The Finance Ministry has granted ‘Infrastructure’ status for exhibition and convention centres, a move that is expected to ease bank financing for such projects.
‘Exhibition-cum-Convention Centre is included in the Harmonised Master List of Infrastructure sub-sectors by insertion of a new item in the category of Social and Commercial Infrastructure,’ the Department of Economic Affairs said in a notification.
However, the benefits available as ‘infrastructure’ projects would only be available for projects with a minimum built-up floor area of 1,00,000 square metres of exclusive exhibition space or convention space or both combined. This includes primary facilities such as exhibition centres, convention halls, auditoriums, plenary halls, business centres, meeting halls etc.
As of now, the major projects under way in the sector are backed by the government – the International Exhibition-cum-Convention Centres at Dwarka as well as Pragati Maidan in the capital.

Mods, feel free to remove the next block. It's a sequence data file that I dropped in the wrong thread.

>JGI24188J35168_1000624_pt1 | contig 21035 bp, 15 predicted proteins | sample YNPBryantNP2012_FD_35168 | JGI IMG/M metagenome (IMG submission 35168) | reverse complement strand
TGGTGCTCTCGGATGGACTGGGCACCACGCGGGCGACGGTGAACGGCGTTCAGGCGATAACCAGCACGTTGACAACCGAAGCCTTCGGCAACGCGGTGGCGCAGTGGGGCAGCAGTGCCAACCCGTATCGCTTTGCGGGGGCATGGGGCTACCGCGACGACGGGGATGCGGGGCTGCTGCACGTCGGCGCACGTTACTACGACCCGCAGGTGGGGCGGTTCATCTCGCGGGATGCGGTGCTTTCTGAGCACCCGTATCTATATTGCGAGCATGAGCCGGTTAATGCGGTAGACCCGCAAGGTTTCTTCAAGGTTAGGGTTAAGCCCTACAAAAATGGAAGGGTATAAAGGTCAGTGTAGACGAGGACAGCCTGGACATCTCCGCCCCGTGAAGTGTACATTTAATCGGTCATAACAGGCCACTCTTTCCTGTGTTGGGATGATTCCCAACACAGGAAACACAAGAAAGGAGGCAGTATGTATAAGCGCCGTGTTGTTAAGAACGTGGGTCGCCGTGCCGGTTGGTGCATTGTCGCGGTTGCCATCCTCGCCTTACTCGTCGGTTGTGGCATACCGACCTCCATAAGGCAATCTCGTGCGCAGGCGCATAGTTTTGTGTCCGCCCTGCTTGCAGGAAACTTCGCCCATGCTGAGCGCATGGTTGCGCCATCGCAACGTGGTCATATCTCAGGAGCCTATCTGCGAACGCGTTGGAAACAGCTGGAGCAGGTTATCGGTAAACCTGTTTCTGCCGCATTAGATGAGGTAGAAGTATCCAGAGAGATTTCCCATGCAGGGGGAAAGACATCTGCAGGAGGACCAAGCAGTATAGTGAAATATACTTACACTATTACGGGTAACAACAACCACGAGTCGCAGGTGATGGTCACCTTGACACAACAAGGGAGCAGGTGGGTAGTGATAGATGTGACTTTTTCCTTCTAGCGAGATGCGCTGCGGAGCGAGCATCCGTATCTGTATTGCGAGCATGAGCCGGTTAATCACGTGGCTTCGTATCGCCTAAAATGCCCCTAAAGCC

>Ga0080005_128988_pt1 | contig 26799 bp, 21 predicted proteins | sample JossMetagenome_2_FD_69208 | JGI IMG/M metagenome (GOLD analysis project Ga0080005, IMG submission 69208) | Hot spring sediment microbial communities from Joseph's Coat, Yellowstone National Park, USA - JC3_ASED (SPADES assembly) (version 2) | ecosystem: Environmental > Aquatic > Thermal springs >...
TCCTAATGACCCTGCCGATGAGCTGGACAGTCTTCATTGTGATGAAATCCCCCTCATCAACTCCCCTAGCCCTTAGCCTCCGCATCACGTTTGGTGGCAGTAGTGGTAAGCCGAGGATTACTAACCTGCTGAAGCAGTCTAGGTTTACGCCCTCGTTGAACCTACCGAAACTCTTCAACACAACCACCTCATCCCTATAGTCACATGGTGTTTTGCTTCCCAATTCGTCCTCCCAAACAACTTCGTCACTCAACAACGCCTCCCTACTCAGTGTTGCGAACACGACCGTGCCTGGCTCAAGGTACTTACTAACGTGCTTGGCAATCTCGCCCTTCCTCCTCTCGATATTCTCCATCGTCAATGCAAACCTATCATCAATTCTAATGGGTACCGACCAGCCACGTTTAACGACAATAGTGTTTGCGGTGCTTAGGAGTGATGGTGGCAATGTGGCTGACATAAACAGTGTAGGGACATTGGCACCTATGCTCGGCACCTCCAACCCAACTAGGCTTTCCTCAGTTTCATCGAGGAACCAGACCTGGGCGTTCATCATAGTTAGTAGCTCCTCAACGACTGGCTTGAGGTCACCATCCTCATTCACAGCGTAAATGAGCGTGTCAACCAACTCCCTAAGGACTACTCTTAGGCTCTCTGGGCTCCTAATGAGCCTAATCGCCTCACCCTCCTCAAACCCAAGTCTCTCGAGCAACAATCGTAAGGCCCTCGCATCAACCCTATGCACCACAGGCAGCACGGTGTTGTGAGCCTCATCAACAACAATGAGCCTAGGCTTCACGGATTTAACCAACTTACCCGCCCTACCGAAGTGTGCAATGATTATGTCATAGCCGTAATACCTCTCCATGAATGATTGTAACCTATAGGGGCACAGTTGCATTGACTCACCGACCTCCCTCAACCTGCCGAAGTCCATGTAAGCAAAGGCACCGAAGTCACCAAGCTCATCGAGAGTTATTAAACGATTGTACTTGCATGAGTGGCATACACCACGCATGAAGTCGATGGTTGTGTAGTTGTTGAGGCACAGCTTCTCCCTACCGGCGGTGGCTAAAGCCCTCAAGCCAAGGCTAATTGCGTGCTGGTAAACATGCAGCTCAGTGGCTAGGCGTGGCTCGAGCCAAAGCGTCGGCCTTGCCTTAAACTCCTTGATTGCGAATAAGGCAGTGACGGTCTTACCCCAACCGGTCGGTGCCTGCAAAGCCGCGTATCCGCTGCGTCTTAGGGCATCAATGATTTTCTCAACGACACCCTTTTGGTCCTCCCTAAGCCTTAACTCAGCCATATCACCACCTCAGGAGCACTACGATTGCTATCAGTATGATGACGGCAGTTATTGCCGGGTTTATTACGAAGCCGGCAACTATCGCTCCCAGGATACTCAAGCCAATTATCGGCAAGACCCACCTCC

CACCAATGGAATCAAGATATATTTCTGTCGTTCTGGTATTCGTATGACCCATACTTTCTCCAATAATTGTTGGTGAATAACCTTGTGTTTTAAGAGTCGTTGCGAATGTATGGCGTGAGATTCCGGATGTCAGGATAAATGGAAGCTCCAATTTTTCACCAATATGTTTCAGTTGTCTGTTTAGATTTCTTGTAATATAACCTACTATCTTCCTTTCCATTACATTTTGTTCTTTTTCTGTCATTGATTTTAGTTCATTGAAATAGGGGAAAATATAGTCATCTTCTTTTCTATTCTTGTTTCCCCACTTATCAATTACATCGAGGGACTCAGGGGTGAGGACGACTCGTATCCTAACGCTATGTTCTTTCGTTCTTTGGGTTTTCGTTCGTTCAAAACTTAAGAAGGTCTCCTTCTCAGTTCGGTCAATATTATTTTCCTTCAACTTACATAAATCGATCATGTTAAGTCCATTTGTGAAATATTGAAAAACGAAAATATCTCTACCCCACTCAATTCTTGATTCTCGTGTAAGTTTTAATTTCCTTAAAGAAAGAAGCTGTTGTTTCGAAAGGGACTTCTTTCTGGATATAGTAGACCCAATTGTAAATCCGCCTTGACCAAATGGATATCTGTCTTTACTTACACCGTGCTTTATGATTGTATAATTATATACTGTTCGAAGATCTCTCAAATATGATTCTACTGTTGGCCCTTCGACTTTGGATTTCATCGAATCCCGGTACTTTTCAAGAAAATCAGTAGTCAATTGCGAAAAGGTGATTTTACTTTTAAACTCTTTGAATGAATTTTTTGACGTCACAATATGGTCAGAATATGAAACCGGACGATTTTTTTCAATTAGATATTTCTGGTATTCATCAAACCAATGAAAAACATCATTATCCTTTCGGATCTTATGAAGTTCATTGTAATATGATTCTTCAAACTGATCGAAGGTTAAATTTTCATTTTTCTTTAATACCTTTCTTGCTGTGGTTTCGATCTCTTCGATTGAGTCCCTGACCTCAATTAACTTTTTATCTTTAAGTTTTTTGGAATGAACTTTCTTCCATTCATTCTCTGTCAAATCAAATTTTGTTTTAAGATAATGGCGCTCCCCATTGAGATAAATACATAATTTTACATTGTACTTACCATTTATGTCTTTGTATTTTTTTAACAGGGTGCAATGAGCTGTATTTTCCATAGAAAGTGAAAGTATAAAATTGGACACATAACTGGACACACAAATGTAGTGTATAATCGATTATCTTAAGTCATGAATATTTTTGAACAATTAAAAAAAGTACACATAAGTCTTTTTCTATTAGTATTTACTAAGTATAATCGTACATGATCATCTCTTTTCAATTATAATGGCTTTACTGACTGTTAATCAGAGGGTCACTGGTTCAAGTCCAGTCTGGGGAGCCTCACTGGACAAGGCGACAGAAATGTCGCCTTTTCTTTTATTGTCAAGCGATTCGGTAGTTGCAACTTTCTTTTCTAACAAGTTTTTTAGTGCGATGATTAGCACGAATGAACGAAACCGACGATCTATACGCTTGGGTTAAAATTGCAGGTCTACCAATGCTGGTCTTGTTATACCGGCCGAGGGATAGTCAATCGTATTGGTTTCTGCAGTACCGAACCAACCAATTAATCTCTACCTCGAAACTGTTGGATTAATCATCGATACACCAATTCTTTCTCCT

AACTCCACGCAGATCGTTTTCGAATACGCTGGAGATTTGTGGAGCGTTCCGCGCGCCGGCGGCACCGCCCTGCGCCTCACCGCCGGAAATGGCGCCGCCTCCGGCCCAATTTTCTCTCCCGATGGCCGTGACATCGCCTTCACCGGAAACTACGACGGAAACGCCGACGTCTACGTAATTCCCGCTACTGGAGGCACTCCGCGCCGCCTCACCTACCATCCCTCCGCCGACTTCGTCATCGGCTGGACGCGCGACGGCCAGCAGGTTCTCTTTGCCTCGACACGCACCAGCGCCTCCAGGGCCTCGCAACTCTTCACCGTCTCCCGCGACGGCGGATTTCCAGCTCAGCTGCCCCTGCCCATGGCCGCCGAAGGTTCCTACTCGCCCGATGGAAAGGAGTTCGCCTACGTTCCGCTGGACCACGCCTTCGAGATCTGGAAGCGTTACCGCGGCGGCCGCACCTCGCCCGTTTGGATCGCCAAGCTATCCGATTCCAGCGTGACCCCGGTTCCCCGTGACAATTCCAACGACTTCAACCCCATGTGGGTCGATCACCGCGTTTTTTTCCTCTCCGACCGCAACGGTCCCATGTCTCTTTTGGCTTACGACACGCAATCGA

The infrastructure tag no longer involves significant tax breaks but would help such projects get easier financing from banks, said experts. However, restrictions on size may be a dampener for some ventures.
“India doesn’t have large convention centres or single halls with capacities to hold 7,000 to 10,000 people, unlike countries like Thailand that is a major global MICE destination,” said Abhaya Agarwal, partner, infrastructure practice at EY India.
Becoming a MICE (Meetings, Incentives, Conferences and Exhibitions) destination can generate significant revenue with several global companies active in India but it will take time to become a preferred destination.
“This move will enable more such projects to come up across India’s tourist destinations, though it may make sense to review the prescribed floor area so we can have convention centres of different sizes for varying needs,” Mr. Agarwal said.
Last August, the government had added affordable rental housing projects to the list of sectors recognised as infrastructure.